Surprisingly, it might be you. If you put yourself down when you make a mistake, then you’re the one talking trash about yourself. It’s time to stop that. You’re judging yourself, thinking you’re a good or bad person. So if you’re judging yourself negatively that often leads to low self-esteem.
Some people believe they need self-criticism to motivate themselves, like giving themselves a pep talk. For example, saying, “come on, you can do better than that, stop being so lazy.”
Research shows that doing that undermines motivation by releasing high levels of cortisol, which causes stress, which then causes the body to shut down and leads to depression and lack of motivation. So stop undermining yourself.
Don’t put yourself down. We all make mistakes; it just means you’re human. Forgive yourself and learn from it.
Some people talk to their inner self about how they are stupid, irresponsible, etc. We are quick to judge ourselves and we talk to ourselves much harsher than we would ever talk to anyone else. Most of the time, we would be very compassionate about anyone else who made the mistake we made, so try to talk to yourself the way you would talk to someone you love. Show yourself compassion, treat yourself with kindness and accept yourself as you are.
When you give yourself compassion, you put yourself in an optimal state of mind to do your best.
Dr. Christopher Germer, who developed an 8-week program to teach people how to be compassionate toward themselves, said “Self-criticism related to shame is a common factor in many clinical diagnoses, including some kinds of anxiety and depression. Guilt occurs when we blame ourselves over and over for something we did, whereas shame arises when we attack ourselves for who we are.
Self-compassion is a direct antidote to shame. It exchanges self-hatred with self-kindness. When we’re self-compassionate, we’re not sugar-coating reality. We’re simply acknowledging that we, like all human beings, suffer, fail, or feel inadequate, and then we bring compassion to ourselves because we’re suffering, much as we’d do for someone we truly love. Why not include ourselves in the circle of our compassion when we suffer?”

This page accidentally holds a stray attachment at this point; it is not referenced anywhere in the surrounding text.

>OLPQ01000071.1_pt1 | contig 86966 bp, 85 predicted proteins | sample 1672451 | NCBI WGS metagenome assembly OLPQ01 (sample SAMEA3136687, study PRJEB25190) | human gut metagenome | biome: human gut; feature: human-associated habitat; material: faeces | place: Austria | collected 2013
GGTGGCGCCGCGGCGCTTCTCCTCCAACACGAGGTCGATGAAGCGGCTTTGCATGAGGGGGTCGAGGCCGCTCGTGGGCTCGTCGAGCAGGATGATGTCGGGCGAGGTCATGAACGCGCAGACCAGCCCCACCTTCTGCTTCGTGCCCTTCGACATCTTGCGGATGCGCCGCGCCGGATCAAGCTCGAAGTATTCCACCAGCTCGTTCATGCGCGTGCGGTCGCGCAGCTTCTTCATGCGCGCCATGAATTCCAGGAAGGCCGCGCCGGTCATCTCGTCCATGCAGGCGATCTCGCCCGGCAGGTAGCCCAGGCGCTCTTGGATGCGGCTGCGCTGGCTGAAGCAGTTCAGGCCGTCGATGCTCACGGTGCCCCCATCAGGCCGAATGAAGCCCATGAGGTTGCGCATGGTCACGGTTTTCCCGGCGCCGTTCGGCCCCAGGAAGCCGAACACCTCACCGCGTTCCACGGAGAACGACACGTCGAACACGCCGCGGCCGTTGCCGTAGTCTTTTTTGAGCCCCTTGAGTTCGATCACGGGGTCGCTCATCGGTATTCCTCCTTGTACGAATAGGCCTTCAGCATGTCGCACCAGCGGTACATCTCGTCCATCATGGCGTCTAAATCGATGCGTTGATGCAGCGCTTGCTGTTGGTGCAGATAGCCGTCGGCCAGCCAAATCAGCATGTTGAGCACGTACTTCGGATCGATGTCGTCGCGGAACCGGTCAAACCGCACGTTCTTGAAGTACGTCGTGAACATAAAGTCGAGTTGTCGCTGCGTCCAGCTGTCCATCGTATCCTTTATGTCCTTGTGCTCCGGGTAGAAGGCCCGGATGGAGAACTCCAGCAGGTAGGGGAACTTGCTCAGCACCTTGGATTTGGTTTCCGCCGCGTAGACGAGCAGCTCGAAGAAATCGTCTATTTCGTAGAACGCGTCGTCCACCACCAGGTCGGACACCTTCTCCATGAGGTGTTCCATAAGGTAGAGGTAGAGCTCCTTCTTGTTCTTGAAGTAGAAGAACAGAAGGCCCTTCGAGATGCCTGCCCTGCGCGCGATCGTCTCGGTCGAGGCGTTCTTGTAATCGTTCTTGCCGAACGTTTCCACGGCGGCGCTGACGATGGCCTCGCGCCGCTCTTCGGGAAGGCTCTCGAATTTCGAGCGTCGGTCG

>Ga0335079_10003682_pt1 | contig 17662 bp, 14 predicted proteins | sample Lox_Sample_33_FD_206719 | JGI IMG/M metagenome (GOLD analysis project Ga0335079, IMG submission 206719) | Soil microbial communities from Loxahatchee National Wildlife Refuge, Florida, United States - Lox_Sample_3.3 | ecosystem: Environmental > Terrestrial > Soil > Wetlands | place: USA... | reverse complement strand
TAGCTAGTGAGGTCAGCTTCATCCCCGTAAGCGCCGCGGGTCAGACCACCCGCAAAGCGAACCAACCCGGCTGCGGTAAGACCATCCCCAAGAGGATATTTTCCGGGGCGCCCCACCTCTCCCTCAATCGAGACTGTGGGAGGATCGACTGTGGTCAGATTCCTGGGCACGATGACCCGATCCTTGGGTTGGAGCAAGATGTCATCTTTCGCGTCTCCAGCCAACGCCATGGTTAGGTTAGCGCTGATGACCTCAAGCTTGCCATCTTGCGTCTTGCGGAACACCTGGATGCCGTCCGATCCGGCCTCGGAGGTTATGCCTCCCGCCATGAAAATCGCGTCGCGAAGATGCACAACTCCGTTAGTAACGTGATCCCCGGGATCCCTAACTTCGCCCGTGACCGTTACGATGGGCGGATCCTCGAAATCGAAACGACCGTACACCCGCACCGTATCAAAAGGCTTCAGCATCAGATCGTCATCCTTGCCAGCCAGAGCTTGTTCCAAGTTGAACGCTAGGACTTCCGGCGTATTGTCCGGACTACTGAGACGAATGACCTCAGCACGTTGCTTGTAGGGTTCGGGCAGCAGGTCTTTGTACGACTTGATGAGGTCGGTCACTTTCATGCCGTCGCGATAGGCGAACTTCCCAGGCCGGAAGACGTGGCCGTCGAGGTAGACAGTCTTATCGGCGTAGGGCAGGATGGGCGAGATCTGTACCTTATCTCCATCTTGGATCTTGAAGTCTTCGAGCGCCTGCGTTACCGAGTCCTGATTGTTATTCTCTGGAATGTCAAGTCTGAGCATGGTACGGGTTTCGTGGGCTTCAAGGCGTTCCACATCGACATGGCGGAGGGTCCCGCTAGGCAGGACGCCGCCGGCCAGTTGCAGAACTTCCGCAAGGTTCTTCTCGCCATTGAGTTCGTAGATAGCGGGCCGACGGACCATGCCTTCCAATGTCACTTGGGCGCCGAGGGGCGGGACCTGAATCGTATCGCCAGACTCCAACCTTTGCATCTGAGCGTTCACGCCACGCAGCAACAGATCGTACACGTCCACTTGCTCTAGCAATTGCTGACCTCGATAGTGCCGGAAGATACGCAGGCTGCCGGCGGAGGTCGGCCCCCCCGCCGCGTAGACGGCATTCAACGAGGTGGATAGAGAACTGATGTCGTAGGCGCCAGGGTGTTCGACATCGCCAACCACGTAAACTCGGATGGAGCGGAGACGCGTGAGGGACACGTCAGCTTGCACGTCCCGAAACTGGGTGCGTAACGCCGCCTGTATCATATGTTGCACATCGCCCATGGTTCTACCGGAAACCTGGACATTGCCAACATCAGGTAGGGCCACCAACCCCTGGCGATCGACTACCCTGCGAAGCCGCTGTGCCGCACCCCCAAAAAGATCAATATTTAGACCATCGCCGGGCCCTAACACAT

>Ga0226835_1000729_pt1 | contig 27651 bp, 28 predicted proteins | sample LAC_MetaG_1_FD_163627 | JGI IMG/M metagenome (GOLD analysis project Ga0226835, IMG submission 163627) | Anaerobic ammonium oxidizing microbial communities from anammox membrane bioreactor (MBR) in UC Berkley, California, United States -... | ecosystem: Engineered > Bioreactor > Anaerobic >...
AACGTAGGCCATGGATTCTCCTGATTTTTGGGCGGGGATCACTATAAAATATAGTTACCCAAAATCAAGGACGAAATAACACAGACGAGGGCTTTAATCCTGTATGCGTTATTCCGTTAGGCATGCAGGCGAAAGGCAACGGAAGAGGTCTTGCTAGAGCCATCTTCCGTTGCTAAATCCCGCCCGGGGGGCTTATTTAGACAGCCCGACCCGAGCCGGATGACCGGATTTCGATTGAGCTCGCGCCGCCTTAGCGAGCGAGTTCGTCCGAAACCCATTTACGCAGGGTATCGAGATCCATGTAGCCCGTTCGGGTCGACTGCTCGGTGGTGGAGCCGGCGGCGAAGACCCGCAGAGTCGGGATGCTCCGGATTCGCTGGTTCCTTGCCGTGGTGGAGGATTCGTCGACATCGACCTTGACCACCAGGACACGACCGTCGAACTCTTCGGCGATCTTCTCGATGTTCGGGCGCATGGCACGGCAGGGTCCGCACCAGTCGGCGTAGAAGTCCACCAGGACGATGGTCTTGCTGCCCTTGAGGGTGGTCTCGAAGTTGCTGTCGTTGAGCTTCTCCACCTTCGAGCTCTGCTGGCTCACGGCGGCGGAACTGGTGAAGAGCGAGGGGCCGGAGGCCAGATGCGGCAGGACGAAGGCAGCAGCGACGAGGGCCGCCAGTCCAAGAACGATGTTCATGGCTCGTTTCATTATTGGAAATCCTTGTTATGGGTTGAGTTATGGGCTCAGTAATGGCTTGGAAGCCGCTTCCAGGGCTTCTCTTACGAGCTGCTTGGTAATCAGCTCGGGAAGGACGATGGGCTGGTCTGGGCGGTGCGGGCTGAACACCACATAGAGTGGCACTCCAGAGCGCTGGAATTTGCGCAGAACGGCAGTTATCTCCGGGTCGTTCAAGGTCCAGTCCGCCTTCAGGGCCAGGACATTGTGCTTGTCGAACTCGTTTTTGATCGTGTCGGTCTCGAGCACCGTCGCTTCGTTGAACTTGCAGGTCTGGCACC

Many people compare themselves negatively to other people. The saying goes, the grass is always greener on the other side. But it’s not, it’s just grass. So be happy in your own backyard.
You really don’t know what the other person’s life is like so you’re only judging it on the one small thing that you can see. You have no idea what battles they may be fighting. So stop comparing yourself negatively and start celebrating your uniqueness, be proud of who you are.
Some people focus on the negative. They tend to focus more on their mistakes and faults rather than the positive things they’ve done. It’s time to flip that around. Focus on the positive! Don’t think about what might have been, think about what can be.
Self-criticism asks am I good enough? Self-compassion asks what’s good for me.
When you make a mistake, listen to what you are saying to yourself. It takes time to break old habits but the first step is hearing how you talk to yourself.
Silence the self-scorn, speak softly to yourself and be gentle with your thoughts. Remember, no one is able to heal in a brutal environment.
Agree or disagree? Let me know in the comment section below.
As always, I’d appreciate it if you would help me get the word out about the Matt Kurtz Kindness Award of $250 (nominate someone who inspires you) and the Matt Kurtz Kindness Grant of $250 (submit an act of kindness you would do with $250).